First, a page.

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Sober and upsetting

With striking sobriety, the documentary Hissein Habré, A Chadian Tragedy, tells of the little-known abuses that took place under the rule of the despot Habré.
in Chad.  

(THIS ARTICLE IS ONLY MACHINE TRANSLATED by Google from Norwegian)

Hissein Habré, A Chadian Tragedy
Directed by: Mahamat-Saleh Haroun

"We must achieve justice so that one day we can cry for our dead," says Clément Abaïfouta in Hissein Habré, A Chadian Tragedy.

The South Documentary Film (also shown at Bergen International Film Festival last month) tells of the many human rights violations committed in Chad under Hissein Habré, who was president of the country from 1982 to 1990. This is part of Africa's history that has not received much attention in the world, despite the fact that tens of thousands of people have lost their lives under his extremely brutal rule.

screen-shot-2016-10-12-at-16-25-33In the West's eyes, Gaddafi in Libya was the major enemy of the African continent, while Habré and his dreaded secret police were reportedly supported by both France and the United States.

In 2015, Habré was finally brought to justice in a special court in Senegal, accused of crimes against humanity, which the first African despot held accountable for his actions in a trial supported by the African Union. This led to the man who has been referred to as "Africa's Pinochet" in May this year being sentenced to life in prison for sexual slavery, torture and for ordering the murder of 40 people.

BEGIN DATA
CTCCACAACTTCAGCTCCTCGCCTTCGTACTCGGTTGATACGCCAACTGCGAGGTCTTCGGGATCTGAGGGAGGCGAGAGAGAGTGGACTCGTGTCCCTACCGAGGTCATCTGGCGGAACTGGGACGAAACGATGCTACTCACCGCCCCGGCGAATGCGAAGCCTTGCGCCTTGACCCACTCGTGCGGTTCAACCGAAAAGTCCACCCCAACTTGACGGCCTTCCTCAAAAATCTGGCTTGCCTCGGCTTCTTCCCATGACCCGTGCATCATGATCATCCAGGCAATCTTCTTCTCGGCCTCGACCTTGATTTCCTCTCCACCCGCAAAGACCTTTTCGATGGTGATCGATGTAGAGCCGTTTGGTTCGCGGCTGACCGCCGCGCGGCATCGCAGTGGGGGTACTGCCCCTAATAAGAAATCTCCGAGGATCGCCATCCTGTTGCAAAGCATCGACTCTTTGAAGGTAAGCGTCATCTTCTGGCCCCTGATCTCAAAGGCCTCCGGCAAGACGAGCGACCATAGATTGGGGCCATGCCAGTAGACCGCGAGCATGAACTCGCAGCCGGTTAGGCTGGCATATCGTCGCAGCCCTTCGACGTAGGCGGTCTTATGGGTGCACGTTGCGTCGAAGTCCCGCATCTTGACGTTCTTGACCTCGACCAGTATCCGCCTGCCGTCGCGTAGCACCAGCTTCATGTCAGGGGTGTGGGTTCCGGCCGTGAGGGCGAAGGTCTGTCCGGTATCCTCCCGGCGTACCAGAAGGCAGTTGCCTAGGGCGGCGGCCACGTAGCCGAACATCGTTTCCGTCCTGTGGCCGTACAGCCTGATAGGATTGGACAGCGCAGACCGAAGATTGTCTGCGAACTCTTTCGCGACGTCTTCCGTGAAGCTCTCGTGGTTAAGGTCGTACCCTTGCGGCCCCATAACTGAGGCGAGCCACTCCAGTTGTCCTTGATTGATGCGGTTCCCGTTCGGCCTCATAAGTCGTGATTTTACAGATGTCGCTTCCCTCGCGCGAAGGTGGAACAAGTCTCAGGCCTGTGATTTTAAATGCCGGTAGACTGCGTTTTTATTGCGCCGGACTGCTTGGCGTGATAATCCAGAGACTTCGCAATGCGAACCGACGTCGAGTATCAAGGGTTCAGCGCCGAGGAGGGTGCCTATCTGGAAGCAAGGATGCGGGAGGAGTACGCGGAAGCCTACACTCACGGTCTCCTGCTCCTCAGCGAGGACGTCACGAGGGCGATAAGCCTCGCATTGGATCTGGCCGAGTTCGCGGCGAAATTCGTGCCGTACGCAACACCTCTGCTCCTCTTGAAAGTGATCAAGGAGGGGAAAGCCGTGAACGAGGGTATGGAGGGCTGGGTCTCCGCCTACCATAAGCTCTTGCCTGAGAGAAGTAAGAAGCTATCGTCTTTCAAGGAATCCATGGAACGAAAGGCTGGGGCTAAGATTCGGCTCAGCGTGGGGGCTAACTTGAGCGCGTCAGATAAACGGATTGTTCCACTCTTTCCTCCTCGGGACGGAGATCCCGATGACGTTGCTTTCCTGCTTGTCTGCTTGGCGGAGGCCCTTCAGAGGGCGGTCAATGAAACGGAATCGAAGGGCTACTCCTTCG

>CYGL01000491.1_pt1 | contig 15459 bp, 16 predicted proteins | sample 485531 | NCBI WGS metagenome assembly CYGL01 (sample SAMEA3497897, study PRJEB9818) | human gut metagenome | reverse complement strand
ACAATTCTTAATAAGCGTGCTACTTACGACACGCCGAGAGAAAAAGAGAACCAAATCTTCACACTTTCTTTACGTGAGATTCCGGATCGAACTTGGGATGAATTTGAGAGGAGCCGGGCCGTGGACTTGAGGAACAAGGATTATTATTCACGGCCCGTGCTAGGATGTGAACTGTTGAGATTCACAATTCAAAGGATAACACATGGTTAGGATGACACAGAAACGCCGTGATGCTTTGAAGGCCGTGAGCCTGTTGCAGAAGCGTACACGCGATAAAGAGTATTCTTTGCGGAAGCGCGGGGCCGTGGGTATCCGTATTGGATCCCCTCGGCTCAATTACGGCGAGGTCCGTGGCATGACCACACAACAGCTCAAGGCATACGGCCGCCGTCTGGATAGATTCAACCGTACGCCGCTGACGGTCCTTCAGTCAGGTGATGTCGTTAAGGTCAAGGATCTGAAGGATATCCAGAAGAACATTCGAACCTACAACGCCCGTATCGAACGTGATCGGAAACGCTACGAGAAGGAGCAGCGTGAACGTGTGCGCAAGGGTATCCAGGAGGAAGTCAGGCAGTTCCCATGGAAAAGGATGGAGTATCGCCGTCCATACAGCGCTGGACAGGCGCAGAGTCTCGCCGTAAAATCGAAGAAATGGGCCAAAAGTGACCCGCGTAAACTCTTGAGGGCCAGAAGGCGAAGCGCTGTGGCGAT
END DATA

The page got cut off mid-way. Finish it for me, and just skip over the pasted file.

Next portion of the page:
Portraying the victims. The same month that this verdict fell, had Hissein Habré, A Chadian Tragedy premiere at this year's edition of the Cannes Film Festival. However, the film does not devote so much space to the trial itself, but instead focuses on some of its proponents, in the form of a support organization for the many victims of the regime's abuse.

The documentary is built up as a series of selected portraits of these people, which tell in-depth about the atrocities they have been exposed to, and are constantly both physically and mentally affected by. They do this partly in camera, but to a greater extent in conversations with the aforementioned Clément Abaïfouta, who himself is one of the victims and who acts as a kind of narrator and "director" in the film.

The man who has been referred to as "Africa's Pinochet" was sentenced to life in prison for sexual slavery, torture and for ordering the murder of 40 people.

One of these conversations also involves one of the perpetrators, where Abaïfouta takes on the role of moderator between this elderly man and one of. . .

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Aleksander Huser
Huser is a regular film critic in Ny Tid.

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